EBJ1248650 From United States of America, joined Jun 2005, 1932 posts, RR: 2 Reply 3, posted (3 years 9 months 3 weeks 2 days 1 hour ago) and read 6484 times:
Quoting ZANL188 (Reply 2): Are you sure the film clip wasn't backwards? Sometimes the editors will do that accidently or if they need to reuse the same clip, makes it look different
I had never heard of that practice before, though it certainly makes sense. I have seen photos printed in books that way, and unless you look close you don't realize it ... until you see, for example, the tail code on an F-105 and it looks like it was painted on in mirror fashion.
LMP737 From , joined Dec 1969, posts, RR: Reply 6, posted (3 years 9 months 3 weeks 1 day 20 hours ago) and read 6349 times:
Quoting StealthZ (Reply 1): My understanding is the Japanase Akagi and Hiryū were the only two carriers built with port side islands.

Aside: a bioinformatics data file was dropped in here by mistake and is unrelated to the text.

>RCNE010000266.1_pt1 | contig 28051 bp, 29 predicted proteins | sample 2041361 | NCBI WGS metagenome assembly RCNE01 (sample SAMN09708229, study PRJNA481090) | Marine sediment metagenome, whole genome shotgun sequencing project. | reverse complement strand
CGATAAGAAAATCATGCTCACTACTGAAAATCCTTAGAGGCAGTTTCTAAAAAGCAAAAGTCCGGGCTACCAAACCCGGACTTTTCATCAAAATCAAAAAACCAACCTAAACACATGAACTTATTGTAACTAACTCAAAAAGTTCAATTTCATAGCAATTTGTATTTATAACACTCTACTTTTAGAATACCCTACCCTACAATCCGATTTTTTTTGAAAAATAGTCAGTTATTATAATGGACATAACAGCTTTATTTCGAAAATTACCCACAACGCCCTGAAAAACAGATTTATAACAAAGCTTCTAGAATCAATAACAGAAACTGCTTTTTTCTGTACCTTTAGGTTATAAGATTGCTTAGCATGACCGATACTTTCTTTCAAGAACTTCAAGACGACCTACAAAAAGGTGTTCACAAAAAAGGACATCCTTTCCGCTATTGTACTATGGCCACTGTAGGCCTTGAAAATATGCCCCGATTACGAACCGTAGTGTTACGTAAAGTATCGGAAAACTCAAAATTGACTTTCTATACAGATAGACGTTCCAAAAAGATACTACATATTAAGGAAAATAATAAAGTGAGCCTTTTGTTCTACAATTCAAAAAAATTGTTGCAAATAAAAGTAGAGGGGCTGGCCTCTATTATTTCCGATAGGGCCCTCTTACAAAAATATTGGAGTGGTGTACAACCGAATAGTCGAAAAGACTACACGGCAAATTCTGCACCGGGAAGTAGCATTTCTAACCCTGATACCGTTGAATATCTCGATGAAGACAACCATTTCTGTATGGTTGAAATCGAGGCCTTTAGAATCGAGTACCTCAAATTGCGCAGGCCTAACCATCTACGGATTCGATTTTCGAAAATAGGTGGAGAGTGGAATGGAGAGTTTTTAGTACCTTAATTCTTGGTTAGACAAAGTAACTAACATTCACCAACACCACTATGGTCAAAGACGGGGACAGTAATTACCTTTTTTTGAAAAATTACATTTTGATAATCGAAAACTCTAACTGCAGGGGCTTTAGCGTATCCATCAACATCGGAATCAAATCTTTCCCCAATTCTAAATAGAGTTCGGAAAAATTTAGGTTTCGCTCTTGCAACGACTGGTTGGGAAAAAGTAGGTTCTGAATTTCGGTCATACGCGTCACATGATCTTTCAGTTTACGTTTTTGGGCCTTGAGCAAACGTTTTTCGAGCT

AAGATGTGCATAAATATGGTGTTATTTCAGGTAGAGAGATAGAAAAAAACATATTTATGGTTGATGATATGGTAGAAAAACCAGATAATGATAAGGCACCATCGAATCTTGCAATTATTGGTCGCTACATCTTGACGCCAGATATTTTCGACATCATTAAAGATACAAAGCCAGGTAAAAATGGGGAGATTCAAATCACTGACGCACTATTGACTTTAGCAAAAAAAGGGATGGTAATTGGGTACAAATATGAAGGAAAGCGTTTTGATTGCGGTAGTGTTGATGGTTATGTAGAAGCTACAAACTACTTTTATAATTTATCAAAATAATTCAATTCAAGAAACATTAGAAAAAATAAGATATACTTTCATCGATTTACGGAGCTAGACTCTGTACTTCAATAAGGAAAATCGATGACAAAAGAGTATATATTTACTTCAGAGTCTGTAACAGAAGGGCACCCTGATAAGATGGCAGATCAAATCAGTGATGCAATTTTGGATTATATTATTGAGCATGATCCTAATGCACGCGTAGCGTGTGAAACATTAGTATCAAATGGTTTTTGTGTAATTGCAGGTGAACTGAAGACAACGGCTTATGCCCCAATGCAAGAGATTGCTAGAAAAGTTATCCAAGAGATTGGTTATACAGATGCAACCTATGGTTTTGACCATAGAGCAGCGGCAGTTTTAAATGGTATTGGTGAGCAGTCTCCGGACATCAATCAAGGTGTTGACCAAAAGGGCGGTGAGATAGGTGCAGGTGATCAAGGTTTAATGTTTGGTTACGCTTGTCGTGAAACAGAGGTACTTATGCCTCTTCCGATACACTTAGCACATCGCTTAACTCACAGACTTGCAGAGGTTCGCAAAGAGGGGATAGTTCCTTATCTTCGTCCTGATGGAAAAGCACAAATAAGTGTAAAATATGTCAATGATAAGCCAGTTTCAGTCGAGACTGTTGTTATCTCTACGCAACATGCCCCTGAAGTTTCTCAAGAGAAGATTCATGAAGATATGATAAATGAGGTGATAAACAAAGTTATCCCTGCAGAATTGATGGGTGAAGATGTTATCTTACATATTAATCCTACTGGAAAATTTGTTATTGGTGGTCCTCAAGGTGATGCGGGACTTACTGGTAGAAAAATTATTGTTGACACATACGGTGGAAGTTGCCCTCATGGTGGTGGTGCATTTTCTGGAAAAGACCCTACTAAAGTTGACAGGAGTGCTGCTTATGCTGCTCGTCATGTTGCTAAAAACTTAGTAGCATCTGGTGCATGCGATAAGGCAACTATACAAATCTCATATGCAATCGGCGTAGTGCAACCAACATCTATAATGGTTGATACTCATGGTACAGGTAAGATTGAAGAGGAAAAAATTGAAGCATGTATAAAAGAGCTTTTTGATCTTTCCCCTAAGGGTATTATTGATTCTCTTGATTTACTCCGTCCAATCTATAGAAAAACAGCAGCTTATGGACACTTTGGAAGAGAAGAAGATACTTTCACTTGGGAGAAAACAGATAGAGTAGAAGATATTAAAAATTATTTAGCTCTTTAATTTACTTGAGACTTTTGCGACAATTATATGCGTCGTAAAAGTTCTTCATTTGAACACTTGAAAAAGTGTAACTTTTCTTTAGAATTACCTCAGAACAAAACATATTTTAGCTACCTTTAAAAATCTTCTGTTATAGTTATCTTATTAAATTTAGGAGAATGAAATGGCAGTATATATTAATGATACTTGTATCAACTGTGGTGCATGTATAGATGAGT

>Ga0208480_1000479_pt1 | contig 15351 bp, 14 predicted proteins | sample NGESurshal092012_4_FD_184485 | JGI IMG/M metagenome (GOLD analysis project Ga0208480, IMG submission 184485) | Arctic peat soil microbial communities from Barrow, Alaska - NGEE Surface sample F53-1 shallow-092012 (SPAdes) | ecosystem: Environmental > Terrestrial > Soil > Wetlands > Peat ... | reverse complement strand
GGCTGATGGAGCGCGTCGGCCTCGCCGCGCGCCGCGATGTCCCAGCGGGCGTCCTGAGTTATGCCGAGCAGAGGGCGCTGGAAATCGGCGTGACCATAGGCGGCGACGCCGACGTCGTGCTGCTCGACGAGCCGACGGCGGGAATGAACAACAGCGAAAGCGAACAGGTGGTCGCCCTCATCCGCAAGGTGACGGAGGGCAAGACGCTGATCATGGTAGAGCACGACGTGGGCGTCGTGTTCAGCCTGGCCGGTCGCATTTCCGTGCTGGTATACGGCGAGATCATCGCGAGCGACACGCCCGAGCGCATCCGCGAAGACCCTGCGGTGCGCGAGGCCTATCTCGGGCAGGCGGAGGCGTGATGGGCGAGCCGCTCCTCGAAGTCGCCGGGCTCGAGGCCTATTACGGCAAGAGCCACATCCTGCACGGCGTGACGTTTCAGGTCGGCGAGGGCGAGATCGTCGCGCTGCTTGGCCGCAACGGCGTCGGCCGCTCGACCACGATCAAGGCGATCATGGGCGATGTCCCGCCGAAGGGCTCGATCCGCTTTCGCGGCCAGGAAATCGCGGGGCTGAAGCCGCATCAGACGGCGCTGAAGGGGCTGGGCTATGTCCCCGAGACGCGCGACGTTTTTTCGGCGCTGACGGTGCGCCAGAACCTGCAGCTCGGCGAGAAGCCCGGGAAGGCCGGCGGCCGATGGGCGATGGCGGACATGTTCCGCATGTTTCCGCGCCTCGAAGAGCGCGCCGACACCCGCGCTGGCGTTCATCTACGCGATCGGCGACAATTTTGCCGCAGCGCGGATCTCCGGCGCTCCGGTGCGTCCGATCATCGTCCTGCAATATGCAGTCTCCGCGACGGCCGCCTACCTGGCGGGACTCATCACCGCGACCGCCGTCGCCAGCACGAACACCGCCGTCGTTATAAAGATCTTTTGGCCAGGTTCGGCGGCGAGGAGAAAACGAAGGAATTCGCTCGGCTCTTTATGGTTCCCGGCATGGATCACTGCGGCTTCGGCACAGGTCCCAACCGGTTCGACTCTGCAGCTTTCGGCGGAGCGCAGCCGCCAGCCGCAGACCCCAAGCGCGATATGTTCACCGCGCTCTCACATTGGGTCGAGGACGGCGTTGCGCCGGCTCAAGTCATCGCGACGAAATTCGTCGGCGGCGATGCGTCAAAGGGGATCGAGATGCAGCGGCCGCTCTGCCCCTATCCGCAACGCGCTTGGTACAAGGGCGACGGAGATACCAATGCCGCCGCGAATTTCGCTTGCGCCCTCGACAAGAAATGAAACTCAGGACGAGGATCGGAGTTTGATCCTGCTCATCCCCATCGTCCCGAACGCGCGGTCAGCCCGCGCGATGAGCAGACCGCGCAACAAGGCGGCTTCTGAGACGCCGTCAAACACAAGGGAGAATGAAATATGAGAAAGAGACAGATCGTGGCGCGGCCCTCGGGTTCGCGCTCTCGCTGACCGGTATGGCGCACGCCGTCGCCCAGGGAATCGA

This is true. Back in thirties the Japanese conducted a study that suggested placing the island on the port side away from the ships exhaust would reduce turbulence aft of the flight deck. It turned out to make it a bit worse.
Garnetpalmetto From United States of America, joined Oct 2003, 5244 posts, RR: 55 Reply 8, posted (3 years 9 months 3 weeks 1 day 10 hours ago) and read 6114 times:
Quoting Max Q (Reply 7):
So, as far as anyone knows there were no USN Carriers with Island's on the left ?
Correct. While Langley (CV-1) did not have an island as she was originally completed, by the time World War II rolled around, she had been converted to a seaplane tender and redesignated AV-3. Similarly, when Ranger (CV-4) was originally designed, she was to be a flush-deck carrier, but an island was added during the construction phase on the starboard side. Similarly the post-War USS United States (CVA-58) was to be flush-decked, but as we all know, United States never made it to commissioning. As StealthZ stated, and to the best of my knowledge, the only two aircraft carriers actually completed with port-side islands were Akagi and Hiryu
South Carolina - too small to be its own country, too big to be a mental asylum.